“I’m on an anti-resilience kick right now,” says Dr. Janelle S. Peifer, Assistant Professor of Psychology at the University of Richmond. It is, at first glance, a surprising statement. The founder of The Center for Inclusive Therapy and Wellness, Peifer supports clients, especially women of color, as they process the ongoing traumas of patriarchy, heterosexism, capitalism, and white supremacy.
I’ve asked Peifer about a contradiction in U.S. culture’s approach to healing: How can survivors of trauma honor and even feel gratitude for our own survival instincts, while acknowledging healing is often a complicated journey?
Peifer explains that Black women and other women of color, first gen women, and economically marginalized women are particularly likely to experience trauma. But they are also pressured to demonstrate outward markers of strength no matter what their internal experience: to keep showing up smiling at work, as parents and partners, and in their communities.
To conventional researchers, that outward strength is a sign of successful coping. But these researchers are missing a key point: “They’re neglecting to look at the internal experience of the individual,” Peifer says. “How do you feel? Just because you are doing all of the things, where’s joy? Where’s peace for you, relaxation, the ability to let go?” In contrast, Peifer is one of many voices questioning dominant U.S. culture’s insistence that marginalized people be inspirational role models of resilience. Instead, she and other therapists and activists invoke our collective right not just to endure, but to heal, to feel joy, and to rest.
When we experience trauma, society presents us with a false binary: We can either “indulge” in that pain or “get over it.” “Getting over it” is often code for ignoring injustice. But the wisdom of our bodies, and of the people — largely women and femmes of color — deeply engaged in healing work offer us a different framework. They don’t pressure survivors of trauma to ignore or simply push past trauma. Instead, they invite us to engage in an ongoing relationship with the way trauma lives in our bodies, to “engage with it,” says Peifer, and find ways “to make meaning and create.”
Trauma is Political
Trauma is the result of any experience in which the body registers a threat to our existence. That can be a literal near-death experience, like a car crash. It can also be any experience where the body registers a threat to selfhood, autonomy, or to our ability to access the material and community support we need to survive. For example, experiencing eviction, being repeatedly misgendered, or being in an emotionally abusive relationship.
Conventional narratives of trauma describe it as a singular event to triumphantly overcome. But for most marginalized people, trauma is more complicated. It can be passed down, our ancestors’ trauma affecting the very expression of our DNA. Peifer says that’s the case for descendents of Holocaust survivors and African people whom Europeans enslaved. Trauma is interwoven in the mundane brutalities of our society, from the daily indignity of saddling children with school-lunch debt to privileged folks’ stigmatizing refusal to acknowledge unhoused people on the street. And trauma can result from one-time events that reflect ongoing patriarchal inequalities, such as a sexual assault.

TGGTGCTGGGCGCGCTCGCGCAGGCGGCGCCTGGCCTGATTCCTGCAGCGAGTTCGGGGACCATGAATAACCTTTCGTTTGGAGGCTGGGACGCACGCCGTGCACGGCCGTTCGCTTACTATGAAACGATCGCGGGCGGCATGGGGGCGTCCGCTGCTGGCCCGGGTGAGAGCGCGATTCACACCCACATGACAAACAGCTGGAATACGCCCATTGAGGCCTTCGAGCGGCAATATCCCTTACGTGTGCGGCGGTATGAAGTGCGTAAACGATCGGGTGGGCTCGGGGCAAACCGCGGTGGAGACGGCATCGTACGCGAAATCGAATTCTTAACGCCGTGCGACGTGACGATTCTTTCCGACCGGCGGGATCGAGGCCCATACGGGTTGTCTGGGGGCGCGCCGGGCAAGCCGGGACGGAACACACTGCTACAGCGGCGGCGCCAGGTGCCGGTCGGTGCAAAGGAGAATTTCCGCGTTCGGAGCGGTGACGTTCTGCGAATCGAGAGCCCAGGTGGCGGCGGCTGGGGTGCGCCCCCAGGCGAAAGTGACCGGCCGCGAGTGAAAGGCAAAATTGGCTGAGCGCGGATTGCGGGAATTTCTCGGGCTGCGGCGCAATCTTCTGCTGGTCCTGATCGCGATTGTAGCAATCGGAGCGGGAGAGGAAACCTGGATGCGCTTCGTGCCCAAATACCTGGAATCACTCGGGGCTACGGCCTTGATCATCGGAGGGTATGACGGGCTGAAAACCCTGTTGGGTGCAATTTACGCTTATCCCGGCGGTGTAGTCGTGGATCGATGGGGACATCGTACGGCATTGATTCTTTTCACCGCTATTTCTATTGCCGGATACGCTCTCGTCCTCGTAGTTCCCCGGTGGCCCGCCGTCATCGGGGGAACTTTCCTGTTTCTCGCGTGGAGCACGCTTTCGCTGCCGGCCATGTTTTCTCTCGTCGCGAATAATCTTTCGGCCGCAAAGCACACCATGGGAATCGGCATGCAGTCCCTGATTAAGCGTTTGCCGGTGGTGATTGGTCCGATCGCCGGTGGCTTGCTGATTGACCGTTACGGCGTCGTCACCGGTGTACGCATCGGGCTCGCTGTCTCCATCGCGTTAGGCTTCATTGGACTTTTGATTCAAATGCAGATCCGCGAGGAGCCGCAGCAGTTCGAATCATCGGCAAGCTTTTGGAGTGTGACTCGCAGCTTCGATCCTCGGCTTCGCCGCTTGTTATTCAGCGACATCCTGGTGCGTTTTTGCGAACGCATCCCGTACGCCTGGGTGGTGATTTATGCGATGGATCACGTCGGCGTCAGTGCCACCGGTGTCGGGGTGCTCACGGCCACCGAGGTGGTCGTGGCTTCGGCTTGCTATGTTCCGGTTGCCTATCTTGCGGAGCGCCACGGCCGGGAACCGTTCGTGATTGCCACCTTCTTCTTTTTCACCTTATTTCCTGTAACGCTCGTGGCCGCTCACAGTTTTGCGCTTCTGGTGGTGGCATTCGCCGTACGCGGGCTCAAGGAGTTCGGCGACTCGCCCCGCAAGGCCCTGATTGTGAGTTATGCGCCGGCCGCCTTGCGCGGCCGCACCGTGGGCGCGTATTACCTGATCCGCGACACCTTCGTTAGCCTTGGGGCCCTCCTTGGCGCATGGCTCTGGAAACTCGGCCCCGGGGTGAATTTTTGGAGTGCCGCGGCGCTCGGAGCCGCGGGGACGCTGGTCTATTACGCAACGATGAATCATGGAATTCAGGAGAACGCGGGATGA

Peifer specializes in working with clients with complex PTSD. CTPSD often results from experiences of ongoing, pervasive trauma — for example, incarceration or living in abusive households as a child. Marginalized people, including LGBTQ people and people of color in the United States, may be especially likely to experience CPTSD due to lifetimes of discrimination.
Discrimination forces marginalized people into a state of hypervigilance. “You have become so used to having to be aware of your race in spaces, or your gender in spaces, and wondering if you’re going to be discriminated against or hurt that it becomes your baseline normative,” says Peifer. “But on some level our body also knows that that’s not right – that you shouldn’t have to have that hypervigilance.” This tug of war between our inherent sense of dignity and our need to navigate inequality is deeply distressing — and political.
Trauma Harms the Body
When something harms or alarms us, our bodies release a flood of stress hormones, including adrenaline, noradrenaline, and cortisol. Our heart rate and breathing speed up, and our muscles tense. We naturally enter a series of defensive responses that some psychologists call fight, flight, fawn, or freeze.
These trauma responses are adaptive, meaning they evolved as our bodies’ attempts to keep us safe. A higher heart rate circulates oxygen to our muscles, readying our ancient ancestors to, say, fight off a carnivorous animal. Faster breathing prepared them to flee from, for example, an oncoming natural disaster. Freezing, like a deer in the headlights, may have encouraged a threatening person or animal to ignore them. And fawning – trying to seem cute and inoffensive — may have pacified a potential aggressor.
Our bodies respond with fight, flight, freeze, or fawn reactions when faced with trauma in the modern world. For example, many sexual violence survivors report freezing during assaults. And I, like many intimate partner violence survivors, am achingly familiar with fawning to try to appease someone who is harming me.
Yet in the contemporary United States, marginalized people – particularly people who are Black, Indigenous, transgender, and living in poverty – are criminalized for their bodies’ normal and understandable self-protection. For example, up to 94% of incarcerated women in some prisons have experienced sexual and domestic violence victimization, and many women and femmes are incarcerated for fighting back against their abusers. Of course, fighting back is a totally understandable response to an attack.